Is it a Good Idea to Trap a Bat in a Cage?

Having a bat infestation problem can be difficult. From constant chattering sounds to the noisome smell from their droppings, the only thought running through your mind is to get rid of them. In the kindness of your heart, you come up with a plan: Trap them in a cage and
then, relocate them. Sorry to burst your bubble, that plan is the perfect recipe for disaster. This post explores four major reasons why you should NEVER trap a bat in a cage.

It may be illegal
Some bat species are endangered, and so are protected by federal wildlife laws. And so, it is illegal to trap, injure, or kill them. States laws even protect bats and their habitats in several states, like Oklahoma, West Virginia, and Maryland. Depending on your local wildlife laws, trapping a bat can land you in legal troubles, with you having to pay hefty fines.

bat on branch; Relocate Bats

You may unintentionally injure or kill the bat
Once the bat gets captured in the cage, its instinct will drive it to fly away. As it tries to do it, it will continually hit its body on the cage. Many bat species are small, light, and delicate, so they may sustain serious injuries. Bats also have a high metabolism (a bat can eat up to 3,000 mosquito-sized insects per night). Staying in a cage for too long can cause them to starve or be dehydrated, which may kill them. They are also at risk of a heat stroke.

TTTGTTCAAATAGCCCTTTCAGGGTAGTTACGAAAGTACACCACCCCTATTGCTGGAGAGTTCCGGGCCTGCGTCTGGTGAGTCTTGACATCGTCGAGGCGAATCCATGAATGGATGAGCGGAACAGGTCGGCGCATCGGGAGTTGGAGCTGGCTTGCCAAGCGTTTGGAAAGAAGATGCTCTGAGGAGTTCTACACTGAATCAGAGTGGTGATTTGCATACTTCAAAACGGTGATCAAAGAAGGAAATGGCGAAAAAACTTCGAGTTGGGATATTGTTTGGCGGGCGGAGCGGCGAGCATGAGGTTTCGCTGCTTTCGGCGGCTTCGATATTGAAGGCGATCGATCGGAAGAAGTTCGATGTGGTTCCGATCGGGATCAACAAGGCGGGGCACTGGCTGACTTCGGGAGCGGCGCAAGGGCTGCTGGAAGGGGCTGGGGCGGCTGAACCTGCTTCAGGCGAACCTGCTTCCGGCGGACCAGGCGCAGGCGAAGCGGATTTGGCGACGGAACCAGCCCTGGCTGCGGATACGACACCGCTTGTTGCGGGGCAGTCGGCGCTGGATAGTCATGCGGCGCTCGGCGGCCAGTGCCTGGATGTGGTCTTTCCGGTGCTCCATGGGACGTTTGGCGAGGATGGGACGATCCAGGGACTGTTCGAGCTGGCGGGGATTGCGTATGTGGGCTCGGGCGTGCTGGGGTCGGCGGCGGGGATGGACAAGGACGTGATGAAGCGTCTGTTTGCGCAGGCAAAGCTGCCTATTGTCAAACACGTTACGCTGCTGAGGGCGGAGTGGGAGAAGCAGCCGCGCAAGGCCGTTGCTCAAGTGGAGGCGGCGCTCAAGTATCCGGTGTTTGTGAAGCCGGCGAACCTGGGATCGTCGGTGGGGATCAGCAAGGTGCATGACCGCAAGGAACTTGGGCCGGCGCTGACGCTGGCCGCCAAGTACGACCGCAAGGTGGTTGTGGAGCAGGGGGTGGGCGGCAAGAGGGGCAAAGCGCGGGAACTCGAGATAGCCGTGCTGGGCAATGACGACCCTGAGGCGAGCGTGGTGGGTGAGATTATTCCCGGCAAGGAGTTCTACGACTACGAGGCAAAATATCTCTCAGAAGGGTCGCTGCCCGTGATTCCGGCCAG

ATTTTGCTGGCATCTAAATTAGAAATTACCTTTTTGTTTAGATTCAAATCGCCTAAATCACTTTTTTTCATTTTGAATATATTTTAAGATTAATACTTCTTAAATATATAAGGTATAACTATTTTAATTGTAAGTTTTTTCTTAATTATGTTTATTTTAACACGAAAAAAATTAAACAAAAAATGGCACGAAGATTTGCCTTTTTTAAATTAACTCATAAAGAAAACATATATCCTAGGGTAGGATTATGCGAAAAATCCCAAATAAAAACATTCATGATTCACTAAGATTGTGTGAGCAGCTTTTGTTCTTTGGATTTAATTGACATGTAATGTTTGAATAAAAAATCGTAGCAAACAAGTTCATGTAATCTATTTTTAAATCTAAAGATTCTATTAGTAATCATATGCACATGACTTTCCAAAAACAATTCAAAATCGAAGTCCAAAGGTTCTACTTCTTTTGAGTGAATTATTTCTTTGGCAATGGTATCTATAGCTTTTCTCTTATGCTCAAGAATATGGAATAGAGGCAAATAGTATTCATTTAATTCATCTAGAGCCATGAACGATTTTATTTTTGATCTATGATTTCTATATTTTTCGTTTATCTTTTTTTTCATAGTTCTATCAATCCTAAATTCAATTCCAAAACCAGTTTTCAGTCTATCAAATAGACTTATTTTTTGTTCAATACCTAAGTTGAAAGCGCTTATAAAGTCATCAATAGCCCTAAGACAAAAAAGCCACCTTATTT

Risk of injury and diseases to you
Even if you’re able to successfully capture the nuisance bats, you still have to release them to the wild. When you do so, the bats may attack you. Bats carry a lot of zoonotic diseases like rabies and histoplasmosis, which can be lethal if left untreated. Furthermore, if your pet or child comes in contact with bats in a cage, it also places them at risk for these diseases.

Relocation problems
Even if you were able to release the bats into the wild without being bit, that’s not the end of your problems! Bats have a strong homing instinct and can return to your attic, even if they are relocated 500 miles away. So, unless you address the root of the problem, they’re very likely to return.

bat hanging in cage


So, there you have it, our four top reasons you should never trap bats. Although trapping bats might seem like a good-intentioned thing to do, at the end of the day, it’s inhumane. Instead of trapping, a better approach is to install an exclusion device. Exclusion is the most effective method of dealing with a bat infestation problem. It prevents the bat from getting back in once they leave to feed at night. Once all of them have exited, you can then seal the entry hole.
If you’re dealing with a bat colony, then it’s best to bring in bat removal experts to help you deal with the problem.